After you have sent off the claim form, the information that you have supplied is used to work out how much you may claim towards health costs by comparing your income with your requirements (so basically lying on the form is the name of the game, hmmmm, we should have told you that a bit earlier). You will then receive either a Certificate HC2 for full help (total exemption from any costs) or Certificate HC3 for limited help with costs (of course you get back more forms, rather than money).
If you do not want to delay your NHS treatment (you are choking to death, your heart has stopped, you are bleeding profusely) you may need to pay and claim a refund later (if you survive that is, if not, then don't pay the incompetent sods). If you have already paid for something, you may be able to claim a refund by filling in an HC5 form (yet another form, still no money) and sending it off (not more postage).
The process can appear to be very daunting and tedious but just remember that it could save you a lot of money every year!
There are certain circumstances which give you exemption from all or some of the health costs. Those who are instantly exempt from health costs:
Children under 16 & young people under 19 and in full time education get free:
- NHS prescriptions (free drugs)
- NHS dental treatment for any course of treatment that starts before your 19th birthday (get sick early).
- NHS sight tests (see)
- NHS wigs and fabric supports (more blond wigs and shoulder pads)
You also get:
Vouchers towards the cost of glasses or contact lenses (sod vouchers, give us money).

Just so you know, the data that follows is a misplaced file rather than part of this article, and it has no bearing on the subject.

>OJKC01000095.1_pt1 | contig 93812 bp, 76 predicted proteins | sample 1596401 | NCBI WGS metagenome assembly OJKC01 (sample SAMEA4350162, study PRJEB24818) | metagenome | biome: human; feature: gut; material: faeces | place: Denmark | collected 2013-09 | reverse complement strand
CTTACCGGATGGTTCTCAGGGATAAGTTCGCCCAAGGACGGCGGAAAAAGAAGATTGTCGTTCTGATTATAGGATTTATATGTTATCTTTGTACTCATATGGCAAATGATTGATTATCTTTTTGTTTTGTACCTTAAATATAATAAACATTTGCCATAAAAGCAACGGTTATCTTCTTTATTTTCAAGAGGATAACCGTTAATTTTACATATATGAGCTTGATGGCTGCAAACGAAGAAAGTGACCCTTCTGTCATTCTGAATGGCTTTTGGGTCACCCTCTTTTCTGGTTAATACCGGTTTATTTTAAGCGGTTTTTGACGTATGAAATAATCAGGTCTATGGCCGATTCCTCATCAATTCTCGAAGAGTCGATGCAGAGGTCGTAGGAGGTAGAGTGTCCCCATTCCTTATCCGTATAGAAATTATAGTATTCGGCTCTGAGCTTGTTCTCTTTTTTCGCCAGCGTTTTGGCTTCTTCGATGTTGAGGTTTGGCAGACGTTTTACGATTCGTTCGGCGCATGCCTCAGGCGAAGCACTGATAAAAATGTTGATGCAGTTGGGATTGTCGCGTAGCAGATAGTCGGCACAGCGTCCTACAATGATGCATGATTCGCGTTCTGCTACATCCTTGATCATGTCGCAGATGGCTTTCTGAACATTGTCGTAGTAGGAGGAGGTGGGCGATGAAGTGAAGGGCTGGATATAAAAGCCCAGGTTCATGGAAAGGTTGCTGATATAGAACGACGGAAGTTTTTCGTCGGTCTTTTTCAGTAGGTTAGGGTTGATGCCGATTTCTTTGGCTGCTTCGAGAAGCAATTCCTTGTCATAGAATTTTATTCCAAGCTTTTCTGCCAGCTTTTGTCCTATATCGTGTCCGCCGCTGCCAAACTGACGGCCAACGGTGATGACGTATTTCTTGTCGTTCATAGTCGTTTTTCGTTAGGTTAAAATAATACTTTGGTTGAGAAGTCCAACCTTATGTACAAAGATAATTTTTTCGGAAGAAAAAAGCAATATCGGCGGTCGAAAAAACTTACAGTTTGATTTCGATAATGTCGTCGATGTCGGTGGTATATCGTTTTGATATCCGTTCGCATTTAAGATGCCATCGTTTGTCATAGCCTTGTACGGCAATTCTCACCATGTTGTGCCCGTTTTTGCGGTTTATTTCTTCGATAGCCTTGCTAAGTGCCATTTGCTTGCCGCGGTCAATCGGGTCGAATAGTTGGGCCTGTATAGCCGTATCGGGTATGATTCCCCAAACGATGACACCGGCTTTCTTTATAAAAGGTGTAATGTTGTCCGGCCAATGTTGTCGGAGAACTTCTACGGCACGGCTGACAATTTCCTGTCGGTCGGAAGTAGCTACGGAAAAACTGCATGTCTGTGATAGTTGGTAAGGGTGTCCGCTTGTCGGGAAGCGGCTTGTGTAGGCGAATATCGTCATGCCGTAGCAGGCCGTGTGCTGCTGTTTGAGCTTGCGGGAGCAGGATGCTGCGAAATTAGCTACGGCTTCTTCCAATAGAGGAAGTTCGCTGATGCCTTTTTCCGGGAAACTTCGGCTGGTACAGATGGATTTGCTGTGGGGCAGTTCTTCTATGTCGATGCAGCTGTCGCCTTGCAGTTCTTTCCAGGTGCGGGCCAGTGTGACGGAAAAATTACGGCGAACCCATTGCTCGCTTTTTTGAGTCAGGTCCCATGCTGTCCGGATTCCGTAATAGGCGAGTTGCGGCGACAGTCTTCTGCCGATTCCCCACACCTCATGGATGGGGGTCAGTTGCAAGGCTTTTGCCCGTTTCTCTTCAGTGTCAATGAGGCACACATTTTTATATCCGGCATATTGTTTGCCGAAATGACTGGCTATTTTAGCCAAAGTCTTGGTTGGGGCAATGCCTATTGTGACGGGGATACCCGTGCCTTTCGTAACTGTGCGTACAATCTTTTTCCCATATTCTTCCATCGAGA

If you have lost or damaged your glasses or contact lenses (look for the signs)
If you need help with travel costs to and from the hospital for NHS treatment (bus fare)
People with a specific medical condition can get free NHS prescriptions:
If you suffer from any of the conditions listed below and you have an exemption certificate from the Health Authority:
- a permanent fistula (now that could really hurt, remove rings and watches first).
- forms of hypoadrenalism (e.g. Addison's disease, caused by multiplication) for which specific therapy is necessary (it all adds up).
- diabetes insipidus and other forms of hypopituitarism (no idea, could mean anything).
- diabetes mellitus where treatment is by diet alone (don't eat diets)
- myasthenia gravis (implants too large).
- epilepsy requiring anti-convulsive therapy (tie you to the bed).
- hypoparathyroidism (also known as Supercalafragalisticexpealidoshus).
- myxoedema (mainly found in Rabbits).
You can have a 'free sight test' (Can you read this? Then you have passed, well done, have a lolly)
People with impaired hearing can get shouted at:
- NHS hearing aids. The aid will be supplied with batteries and replacements. It will be fitted, serviced and maintained free of charge (bit like a coil really).
Patients of a Genito-Urinary Medicine (GUM or Evo stick) Clinic can get help with:
- travel costs if you are the patient attending a GUM clinic in England or Wales that is more than 15 miles from home (I would hope so, I wouldn't like to live near one of them).
- companions travel costs if it is medically necessary for someone to travel with you (sick partner! You had to catch it from somewhere).
- if you are being treated for an STD in a hospital, prescriptions are free through the GUM clinic or any other hospital. If your GUM clinic gives you a prescription for anything other than an STD, normal charges will apply (you stuck it in, you pay the price).
Pregnant Women & those who have had a baby in the last 12 months get free:
Ear plugs and happy pills.
People receiving Income Support can get free:
People receiving Family Credit can get free:
Certificates for having a baby.
People aged 60 and over can get free:
Certificates for living that long.